With the end of the war, the RCN stopped expanding. A planned transfer of two light aircraft carriers from the Royal Navy, HMCS Warrior and HMCS Magnificent was slowed, and when Warrior was found to be unsuitable for a North Atlanticmarker winter, she was sent to the west coast and the next year was replaced by Magnificent, with Warrior being given back to the RN. Canada still had two light cruisers, HMCS Ontario and HMCS Uganda (later HMCS Quebec), a number of Tribal-class and other destroyers, and a mass of frigates, corvettes, and other ships, the majority of which were mothballed by 1947.

1949 'mutinies'

In the late winter of 1949, the RCN was shaken by three almost simultaneous cases of mass insubordination variously described as "Incidents" or "Mutinies":

  • On February 26, when the destroyer HMCS Athabaskan was on a fuelling stop at Manzanillo, Colimamarker, Mexicomarker, ninety Leading Seamen and below — constituting more than half the ship's company — locked themselves in their messdecks, and refused to come out until getting the captain to hear their grievances.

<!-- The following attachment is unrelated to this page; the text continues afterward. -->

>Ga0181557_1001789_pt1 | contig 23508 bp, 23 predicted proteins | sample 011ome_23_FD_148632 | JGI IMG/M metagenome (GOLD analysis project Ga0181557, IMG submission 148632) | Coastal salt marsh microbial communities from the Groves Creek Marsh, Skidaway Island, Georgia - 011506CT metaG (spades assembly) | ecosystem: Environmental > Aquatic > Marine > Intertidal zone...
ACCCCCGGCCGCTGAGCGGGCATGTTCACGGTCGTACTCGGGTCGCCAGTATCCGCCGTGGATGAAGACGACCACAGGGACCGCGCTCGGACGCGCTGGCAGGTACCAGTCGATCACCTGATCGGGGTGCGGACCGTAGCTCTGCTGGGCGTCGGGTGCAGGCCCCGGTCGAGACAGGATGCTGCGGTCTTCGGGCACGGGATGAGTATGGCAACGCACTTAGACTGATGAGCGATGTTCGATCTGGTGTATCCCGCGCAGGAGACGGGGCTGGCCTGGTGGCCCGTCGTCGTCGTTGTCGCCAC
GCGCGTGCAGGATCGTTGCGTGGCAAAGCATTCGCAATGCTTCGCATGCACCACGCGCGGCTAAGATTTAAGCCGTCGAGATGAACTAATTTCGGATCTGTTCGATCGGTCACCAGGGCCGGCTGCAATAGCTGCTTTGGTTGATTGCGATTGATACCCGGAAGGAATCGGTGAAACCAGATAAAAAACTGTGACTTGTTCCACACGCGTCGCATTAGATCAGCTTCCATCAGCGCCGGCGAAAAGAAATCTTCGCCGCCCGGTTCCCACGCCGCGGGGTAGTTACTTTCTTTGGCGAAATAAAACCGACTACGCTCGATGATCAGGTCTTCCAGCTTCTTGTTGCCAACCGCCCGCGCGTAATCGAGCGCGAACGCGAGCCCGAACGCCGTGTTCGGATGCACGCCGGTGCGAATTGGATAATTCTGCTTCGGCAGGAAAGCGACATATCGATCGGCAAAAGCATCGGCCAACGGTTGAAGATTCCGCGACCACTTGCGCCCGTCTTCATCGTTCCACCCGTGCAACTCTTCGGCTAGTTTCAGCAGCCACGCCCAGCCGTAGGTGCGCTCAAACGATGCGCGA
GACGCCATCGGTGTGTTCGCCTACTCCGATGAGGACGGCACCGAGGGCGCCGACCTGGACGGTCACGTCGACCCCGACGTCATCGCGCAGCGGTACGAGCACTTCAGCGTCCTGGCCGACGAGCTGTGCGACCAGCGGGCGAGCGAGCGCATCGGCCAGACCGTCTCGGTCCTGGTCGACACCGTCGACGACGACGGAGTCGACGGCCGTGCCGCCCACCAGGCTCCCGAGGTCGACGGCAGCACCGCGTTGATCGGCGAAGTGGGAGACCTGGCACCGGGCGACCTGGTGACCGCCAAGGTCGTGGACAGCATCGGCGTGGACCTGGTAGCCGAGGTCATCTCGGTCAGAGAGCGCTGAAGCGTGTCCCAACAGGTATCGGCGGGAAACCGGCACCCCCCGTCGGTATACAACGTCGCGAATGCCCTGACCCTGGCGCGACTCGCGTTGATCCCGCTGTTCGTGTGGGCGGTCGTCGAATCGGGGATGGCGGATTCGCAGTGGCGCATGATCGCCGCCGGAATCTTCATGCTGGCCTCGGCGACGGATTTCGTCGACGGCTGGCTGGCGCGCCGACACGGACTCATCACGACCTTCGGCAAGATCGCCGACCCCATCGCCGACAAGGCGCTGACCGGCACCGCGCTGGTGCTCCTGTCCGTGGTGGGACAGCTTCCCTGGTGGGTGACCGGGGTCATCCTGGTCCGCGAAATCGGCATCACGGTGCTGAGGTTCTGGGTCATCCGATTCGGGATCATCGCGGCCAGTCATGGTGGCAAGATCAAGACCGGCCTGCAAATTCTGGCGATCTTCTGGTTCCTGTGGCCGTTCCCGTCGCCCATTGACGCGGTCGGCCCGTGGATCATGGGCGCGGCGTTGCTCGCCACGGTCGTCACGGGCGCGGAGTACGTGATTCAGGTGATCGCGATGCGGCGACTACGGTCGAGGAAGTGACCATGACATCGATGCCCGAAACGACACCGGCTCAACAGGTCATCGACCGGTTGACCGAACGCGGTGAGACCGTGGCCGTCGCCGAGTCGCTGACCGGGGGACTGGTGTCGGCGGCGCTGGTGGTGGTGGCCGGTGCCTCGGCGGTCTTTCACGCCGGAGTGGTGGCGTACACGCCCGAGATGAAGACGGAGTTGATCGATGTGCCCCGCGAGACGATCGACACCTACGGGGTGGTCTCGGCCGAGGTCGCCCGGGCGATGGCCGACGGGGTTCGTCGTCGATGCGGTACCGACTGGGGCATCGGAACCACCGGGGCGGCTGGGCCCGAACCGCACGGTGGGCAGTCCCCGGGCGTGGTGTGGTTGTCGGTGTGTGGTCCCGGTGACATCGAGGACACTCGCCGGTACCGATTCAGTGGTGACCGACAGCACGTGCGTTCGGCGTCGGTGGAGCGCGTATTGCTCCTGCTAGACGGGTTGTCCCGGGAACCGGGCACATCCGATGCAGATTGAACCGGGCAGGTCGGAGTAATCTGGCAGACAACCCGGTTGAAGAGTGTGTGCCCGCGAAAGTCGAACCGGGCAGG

• On March 15, in another destroyer — HMCS Crescent, at Nanjingmarker, Chinamarker — eighty-three junior ratings held a similar protest.
  • On March 20, thirty-two aircraft handlers on the carrier HMCS Magnificent, then on fleet manoeuvres in the Caribbeanmarker, briefly refused an order to turn to morning cleaning stations.


As noted by Dr Richard Gimblett, researcher and himself a retired naval officer the respective captains in all three cases acted with great sensitivity, entering the messes for an informal discussion of the sailors' grievances and carefully avoided using the term "mutiny," which could have had severe legal consequences for the sailors involved. Specifically, the captain of the Athabaskan, while talking with the disgruntled crew members, is known to have placed his cap over a written list of demands, which could have been used as legal evidence of a mutiny, and pretended not to notice it.

Still, the Canadian government of the time — the early years of the Cold War — felt apprehensive of "The Red Menace," especially since the naval sailors' discontent coincided with a Communist-inspired strike in the Canadian merchant marine (also, one of the incidents occurred in a country — China — where the local Communists were in the fast process of winning a civil war and gaining power).

Defence Minister Brooke Claxton appointed Rear-Admiral Rollo Mainguy, Flag Officer Atlantic Coast, to head a commission of inquiry. The Mainguy Report — described by Dr Gimblett as "a watershed in the Navy's history, whose findings, recommendations and conclusions remain a potent legacy" — concluded that no evidence was found of Communist influence or of collusion between the three crews.